The Hanseatic Museum & Schøtstuene

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The Hanseatic Museum celebrates the lives of German merchants who once used the building to trade stockfish and grains while a separate building just a few minutes walk away, the Schøtstuene, served as a multipurpose meeting point wherein the merchants ate, held meetings and even partied. One ticket gains you entrance to both, so there’s no point in not taking advantage.

The museum was home to the Hanseatic League, a group of merchants who created what was once essentially the center of commercial activity in Norway. The League was formed in 1350 and controlled the commercial trading market in the region through 1750. The museum still showcases the building’s interior from 1704, the only one on Bryggen to retain its aesthetics. Inside you’ll find exhibits detailing the weaponry, furnishinsg and other equipment central to the trade during this time.

While small, the museum contains a significant amount of information regarding how the merchants and their families went about their jobs on a day-to-day basis and how their efforts helped shaped the local economy for the ensuing years. It’s highly informative and the staff on hand is happy to answer questions. If you visit outside of Norway’s warmer months, be prepared to dress warmly as the temperature inside doesn’t seem to be well regulated.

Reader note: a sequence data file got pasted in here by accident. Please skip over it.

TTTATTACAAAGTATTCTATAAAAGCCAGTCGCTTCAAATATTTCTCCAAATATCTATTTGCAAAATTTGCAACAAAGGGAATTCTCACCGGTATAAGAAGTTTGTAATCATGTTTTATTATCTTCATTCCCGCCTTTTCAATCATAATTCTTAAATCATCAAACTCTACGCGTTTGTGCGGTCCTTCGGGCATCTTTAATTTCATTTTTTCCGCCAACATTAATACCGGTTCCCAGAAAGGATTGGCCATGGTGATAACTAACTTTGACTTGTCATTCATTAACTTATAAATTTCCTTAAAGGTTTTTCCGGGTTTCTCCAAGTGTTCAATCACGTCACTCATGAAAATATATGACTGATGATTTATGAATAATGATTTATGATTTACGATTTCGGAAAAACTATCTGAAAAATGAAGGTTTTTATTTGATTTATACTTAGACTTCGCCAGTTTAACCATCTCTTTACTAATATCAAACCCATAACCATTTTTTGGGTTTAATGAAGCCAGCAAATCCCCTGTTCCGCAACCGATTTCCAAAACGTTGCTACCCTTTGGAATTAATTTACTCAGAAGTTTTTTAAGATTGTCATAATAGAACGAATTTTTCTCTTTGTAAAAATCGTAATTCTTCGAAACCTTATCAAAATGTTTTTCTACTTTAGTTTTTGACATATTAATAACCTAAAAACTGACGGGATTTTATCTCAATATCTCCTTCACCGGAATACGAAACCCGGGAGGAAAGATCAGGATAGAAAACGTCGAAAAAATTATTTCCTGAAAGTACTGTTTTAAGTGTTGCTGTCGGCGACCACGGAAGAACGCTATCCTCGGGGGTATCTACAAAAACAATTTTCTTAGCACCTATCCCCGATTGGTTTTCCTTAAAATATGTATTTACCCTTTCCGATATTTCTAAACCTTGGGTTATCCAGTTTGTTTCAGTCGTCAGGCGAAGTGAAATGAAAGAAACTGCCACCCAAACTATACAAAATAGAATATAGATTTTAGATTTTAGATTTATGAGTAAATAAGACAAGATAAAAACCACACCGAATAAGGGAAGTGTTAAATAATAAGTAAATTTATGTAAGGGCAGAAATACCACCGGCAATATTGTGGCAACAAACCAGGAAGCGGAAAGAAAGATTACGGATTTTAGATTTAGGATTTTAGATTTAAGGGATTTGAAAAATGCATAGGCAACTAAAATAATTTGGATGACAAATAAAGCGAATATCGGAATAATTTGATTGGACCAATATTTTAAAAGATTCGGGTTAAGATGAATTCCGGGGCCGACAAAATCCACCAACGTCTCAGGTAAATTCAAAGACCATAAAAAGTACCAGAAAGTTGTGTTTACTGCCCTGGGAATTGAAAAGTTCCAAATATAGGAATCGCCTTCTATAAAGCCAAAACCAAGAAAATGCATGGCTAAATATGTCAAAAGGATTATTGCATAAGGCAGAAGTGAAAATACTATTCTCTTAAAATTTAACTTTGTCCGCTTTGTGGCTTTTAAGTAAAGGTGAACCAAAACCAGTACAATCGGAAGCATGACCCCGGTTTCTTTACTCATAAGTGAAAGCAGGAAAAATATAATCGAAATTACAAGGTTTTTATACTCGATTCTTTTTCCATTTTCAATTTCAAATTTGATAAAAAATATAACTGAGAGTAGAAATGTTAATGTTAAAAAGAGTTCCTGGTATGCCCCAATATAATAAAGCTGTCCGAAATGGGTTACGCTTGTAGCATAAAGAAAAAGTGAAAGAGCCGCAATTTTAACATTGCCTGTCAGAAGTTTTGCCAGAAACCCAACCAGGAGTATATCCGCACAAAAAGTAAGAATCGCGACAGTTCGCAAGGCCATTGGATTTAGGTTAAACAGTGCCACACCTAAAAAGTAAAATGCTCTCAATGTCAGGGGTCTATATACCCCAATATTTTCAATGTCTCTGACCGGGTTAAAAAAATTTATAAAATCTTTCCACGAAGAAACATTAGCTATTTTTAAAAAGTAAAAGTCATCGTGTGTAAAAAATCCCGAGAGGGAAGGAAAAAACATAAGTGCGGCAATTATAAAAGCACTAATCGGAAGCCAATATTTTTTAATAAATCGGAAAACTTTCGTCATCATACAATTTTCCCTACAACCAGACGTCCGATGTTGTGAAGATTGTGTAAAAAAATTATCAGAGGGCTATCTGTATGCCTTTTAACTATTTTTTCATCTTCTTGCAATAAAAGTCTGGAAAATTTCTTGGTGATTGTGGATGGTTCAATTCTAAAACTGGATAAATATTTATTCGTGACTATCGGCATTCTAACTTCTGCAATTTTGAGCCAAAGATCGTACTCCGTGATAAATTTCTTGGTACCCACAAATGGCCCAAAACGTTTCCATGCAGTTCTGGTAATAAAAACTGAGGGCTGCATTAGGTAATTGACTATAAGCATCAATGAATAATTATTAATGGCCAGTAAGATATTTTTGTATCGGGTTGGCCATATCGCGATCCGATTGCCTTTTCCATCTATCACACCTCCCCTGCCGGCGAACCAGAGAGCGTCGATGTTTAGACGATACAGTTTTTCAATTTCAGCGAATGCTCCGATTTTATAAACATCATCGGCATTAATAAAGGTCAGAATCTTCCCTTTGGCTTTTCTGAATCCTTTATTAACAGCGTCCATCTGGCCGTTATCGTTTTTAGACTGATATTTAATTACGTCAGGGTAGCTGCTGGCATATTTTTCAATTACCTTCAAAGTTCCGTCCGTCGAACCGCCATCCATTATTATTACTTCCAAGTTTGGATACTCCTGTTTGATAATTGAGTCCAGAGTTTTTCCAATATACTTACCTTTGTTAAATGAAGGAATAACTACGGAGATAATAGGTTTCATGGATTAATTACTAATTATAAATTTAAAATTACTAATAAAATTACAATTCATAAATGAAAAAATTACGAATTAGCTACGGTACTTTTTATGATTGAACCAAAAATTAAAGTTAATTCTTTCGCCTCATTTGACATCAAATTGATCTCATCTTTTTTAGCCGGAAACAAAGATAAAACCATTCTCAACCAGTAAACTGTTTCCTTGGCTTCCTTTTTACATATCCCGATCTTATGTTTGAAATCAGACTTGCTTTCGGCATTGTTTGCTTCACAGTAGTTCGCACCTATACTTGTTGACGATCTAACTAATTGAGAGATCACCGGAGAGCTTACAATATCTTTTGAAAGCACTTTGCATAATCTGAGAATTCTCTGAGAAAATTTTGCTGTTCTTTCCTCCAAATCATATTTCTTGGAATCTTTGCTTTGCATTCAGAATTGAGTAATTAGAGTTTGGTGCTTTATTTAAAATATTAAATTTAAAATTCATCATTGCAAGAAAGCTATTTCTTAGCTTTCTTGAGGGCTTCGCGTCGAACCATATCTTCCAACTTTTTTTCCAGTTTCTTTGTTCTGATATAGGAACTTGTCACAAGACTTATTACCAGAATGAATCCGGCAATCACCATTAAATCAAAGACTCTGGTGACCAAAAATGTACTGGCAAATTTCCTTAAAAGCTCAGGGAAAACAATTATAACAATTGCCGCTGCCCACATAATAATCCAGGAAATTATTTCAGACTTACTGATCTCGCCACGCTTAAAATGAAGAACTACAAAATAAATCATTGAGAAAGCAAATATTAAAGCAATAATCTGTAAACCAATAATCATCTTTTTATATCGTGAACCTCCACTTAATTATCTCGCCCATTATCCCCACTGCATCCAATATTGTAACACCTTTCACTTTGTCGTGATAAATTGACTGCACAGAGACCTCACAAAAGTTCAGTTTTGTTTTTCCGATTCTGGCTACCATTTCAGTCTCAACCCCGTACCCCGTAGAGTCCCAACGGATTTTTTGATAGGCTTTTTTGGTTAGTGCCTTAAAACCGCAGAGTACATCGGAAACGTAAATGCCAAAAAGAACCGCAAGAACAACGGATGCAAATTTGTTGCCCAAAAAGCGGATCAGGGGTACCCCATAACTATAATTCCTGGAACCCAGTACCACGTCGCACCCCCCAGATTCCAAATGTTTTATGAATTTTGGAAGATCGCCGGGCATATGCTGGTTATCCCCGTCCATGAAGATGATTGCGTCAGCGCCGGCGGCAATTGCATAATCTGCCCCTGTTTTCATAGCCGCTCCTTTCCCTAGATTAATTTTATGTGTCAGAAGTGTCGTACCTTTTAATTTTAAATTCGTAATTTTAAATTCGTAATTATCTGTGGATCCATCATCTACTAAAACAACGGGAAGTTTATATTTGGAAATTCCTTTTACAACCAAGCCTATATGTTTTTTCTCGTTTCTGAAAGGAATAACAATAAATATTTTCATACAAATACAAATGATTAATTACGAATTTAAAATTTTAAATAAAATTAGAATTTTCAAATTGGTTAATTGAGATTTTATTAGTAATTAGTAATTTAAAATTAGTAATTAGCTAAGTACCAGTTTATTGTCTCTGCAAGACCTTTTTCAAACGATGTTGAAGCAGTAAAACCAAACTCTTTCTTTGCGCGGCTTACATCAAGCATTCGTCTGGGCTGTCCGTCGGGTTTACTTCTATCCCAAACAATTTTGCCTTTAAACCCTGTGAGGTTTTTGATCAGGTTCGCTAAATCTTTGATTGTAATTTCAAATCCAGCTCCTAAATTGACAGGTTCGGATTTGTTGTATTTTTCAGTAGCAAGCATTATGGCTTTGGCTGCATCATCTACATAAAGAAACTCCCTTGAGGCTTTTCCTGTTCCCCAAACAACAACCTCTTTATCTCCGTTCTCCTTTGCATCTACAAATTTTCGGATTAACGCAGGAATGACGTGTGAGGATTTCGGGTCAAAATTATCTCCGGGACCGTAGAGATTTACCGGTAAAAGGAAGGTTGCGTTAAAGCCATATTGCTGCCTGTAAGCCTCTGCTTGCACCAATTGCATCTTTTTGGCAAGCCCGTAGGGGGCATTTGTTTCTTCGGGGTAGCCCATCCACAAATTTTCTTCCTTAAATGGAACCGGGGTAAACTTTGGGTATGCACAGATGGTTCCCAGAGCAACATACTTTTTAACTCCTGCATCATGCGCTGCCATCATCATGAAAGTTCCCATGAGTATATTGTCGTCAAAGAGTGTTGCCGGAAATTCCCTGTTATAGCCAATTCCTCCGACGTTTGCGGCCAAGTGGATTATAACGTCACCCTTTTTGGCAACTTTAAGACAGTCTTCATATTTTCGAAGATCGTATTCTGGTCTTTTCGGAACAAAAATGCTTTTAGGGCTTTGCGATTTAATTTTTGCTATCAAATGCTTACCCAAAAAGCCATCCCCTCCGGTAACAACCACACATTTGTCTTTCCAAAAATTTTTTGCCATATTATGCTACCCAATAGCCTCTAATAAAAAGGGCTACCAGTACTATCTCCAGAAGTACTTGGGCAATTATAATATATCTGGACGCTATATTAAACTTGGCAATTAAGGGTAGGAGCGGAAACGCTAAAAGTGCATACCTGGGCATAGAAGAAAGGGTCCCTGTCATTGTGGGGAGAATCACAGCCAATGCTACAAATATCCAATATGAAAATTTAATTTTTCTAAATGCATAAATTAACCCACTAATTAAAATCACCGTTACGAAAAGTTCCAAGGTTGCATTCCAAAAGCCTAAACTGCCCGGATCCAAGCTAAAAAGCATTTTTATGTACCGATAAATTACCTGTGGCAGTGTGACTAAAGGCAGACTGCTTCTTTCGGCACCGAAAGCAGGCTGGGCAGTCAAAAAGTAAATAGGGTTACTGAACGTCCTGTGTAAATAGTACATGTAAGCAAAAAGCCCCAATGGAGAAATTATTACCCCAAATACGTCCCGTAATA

Otherwise, The Hanseatic Museum and the accompanying Schøtstuene is a fantastic peek into one of the most important aspects of Norway and, specifically, Bergen’s history.

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